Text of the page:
We have made several important nanotoxicological findings, and have also contributed new methods for NP testing.
- AgNPs are the most toxic of the NPs tested to date (tested: seven varieties of AgNP, cerium oxide, TiO2, ZnO, single-walled carbon nanotubes, C60).
- AgNPs are both assimilated and passed on to the next generation by C. elegans.
- Toxicity is highly dependent on medium; higher ionic strength, natural organic matter, and sulfidation of the NPs are all protective. TiO2 and ZnO exhibit phototoxicity in C. elegans.
- Toxicity of AgNPs correlates with dissolution, which appears to depend on coating and somewhat on size (Yang et al., in press).
- The mechanism of toxicity of AgNPs is size-dependent, with a lesser role for oxidative stress in the case of the smaller particles, based on genetic as well as pharmacological rescue (not shown) data (Yang et al., in press).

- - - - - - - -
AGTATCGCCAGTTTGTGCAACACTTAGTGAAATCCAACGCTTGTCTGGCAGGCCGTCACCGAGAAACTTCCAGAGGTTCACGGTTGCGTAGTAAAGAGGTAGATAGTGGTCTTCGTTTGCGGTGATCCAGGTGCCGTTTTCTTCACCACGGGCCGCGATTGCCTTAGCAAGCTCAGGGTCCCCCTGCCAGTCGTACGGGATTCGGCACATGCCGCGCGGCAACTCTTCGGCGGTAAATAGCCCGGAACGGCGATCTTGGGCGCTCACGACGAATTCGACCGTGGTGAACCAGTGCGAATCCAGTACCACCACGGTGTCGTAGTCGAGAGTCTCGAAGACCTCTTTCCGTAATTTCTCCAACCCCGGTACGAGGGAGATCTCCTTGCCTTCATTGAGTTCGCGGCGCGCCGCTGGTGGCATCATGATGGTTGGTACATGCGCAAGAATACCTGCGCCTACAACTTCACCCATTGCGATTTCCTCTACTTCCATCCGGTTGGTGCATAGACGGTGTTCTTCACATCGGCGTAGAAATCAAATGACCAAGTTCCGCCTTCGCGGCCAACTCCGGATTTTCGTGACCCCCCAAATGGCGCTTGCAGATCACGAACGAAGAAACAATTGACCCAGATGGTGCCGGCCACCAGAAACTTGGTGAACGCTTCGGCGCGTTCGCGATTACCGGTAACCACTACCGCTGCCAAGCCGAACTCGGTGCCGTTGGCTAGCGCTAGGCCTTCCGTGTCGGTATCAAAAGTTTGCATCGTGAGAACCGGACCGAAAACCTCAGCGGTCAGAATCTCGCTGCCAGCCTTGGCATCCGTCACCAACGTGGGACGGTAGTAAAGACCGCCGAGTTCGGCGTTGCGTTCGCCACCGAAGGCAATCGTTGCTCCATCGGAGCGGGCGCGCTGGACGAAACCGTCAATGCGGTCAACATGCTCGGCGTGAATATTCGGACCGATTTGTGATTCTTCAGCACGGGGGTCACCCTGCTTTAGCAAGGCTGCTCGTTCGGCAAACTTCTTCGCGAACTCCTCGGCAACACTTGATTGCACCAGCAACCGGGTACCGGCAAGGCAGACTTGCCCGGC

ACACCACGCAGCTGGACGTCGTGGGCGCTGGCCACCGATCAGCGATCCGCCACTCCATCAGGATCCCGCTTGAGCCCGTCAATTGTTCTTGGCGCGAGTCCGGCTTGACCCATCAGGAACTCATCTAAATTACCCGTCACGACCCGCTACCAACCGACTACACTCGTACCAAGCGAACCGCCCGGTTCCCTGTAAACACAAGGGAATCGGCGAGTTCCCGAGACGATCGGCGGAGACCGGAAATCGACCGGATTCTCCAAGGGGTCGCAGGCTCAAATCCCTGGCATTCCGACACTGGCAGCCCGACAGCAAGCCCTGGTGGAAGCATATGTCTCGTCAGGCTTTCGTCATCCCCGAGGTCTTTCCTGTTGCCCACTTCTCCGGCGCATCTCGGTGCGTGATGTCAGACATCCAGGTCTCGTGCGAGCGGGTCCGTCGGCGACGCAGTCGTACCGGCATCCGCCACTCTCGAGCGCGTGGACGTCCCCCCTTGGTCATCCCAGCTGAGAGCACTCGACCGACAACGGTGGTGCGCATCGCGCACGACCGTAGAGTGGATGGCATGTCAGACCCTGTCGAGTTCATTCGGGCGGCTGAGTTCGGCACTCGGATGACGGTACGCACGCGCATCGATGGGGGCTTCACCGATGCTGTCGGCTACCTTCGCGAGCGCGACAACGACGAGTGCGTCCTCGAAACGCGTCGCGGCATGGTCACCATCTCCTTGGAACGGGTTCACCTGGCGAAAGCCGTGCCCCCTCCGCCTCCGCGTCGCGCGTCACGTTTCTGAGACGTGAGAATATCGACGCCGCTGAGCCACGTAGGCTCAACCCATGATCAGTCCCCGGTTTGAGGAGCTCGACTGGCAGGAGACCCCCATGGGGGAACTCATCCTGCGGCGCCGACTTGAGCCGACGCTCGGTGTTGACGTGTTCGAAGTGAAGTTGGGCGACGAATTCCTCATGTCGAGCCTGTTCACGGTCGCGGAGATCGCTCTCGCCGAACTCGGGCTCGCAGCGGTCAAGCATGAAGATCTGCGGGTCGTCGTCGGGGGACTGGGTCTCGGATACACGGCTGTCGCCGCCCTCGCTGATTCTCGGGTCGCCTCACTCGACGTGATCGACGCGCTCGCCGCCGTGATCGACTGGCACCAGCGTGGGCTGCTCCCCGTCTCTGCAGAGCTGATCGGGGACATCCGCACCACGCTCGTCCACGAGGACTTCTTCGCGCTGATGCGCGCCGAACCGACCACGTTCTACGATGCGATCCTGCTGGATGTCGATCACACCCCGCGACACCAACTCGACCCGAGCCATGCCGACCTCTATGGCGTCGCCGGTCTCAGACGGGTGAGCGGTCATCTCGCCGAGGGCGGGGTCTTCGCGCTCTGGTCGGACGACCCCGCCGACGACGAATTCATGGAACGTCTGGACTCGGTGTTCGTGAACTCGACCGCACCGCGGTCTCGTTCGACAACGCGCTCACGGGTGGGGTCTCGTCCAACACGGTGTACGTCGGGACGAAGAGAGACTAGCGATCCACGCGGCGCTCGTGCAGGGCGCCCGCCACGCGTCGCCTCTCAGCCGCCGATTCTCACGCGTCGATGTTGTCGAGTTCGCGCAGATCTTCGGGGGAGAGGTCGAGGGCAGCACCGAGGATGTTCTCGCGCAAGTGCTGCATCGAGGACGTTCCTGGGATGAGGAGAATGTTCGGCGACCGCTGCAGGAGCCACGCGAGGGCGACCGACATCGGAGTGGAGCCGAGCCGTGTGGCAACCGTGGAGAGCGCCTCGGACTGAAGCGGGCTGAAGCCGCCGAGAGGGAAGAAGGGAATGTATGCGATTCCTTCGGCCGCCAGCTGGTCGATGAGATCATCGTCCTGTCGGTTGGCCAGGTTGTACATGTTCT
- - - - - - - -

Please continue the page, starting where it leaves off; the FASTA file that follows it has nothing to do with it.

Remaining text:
- The observed toxicity of mesocosm water (death of mesocosm macrophytes, etc.) was recapitulated by (in-lab) toxicity of sampled water to C. elegans (Bone et al., in prep.).
- However, while AgNPs are almost never more toxic than an equivalent mass of dissolved Ag in the laboratory (Yang et al., in press), AgNPs were more toxic than dissolved Ag in mesocosm water (Bone et al., in prep.).
- We developed (Meyer et al., 2010) a robust method for feeding with UV-inactivated bacteria that removes the potential confounder of NP toxicity to the food source.
- Utilization of the COPAS biosorter for higher-throughput and higher-confidence growth data (growth is our most common first measurement of sublethal toxicity) (Meyer et al., 2010).
- We adapted our QPCR for DNA damage assay to Japanese medaka to facilitate collaborative work with the Hinton laboratory.
- We characterized a strain of C. elegans that carries a mutation in the nth-1 DNA repair in the hope of using it to test for genotoxicity of NPs (Hunter et al., in prep.).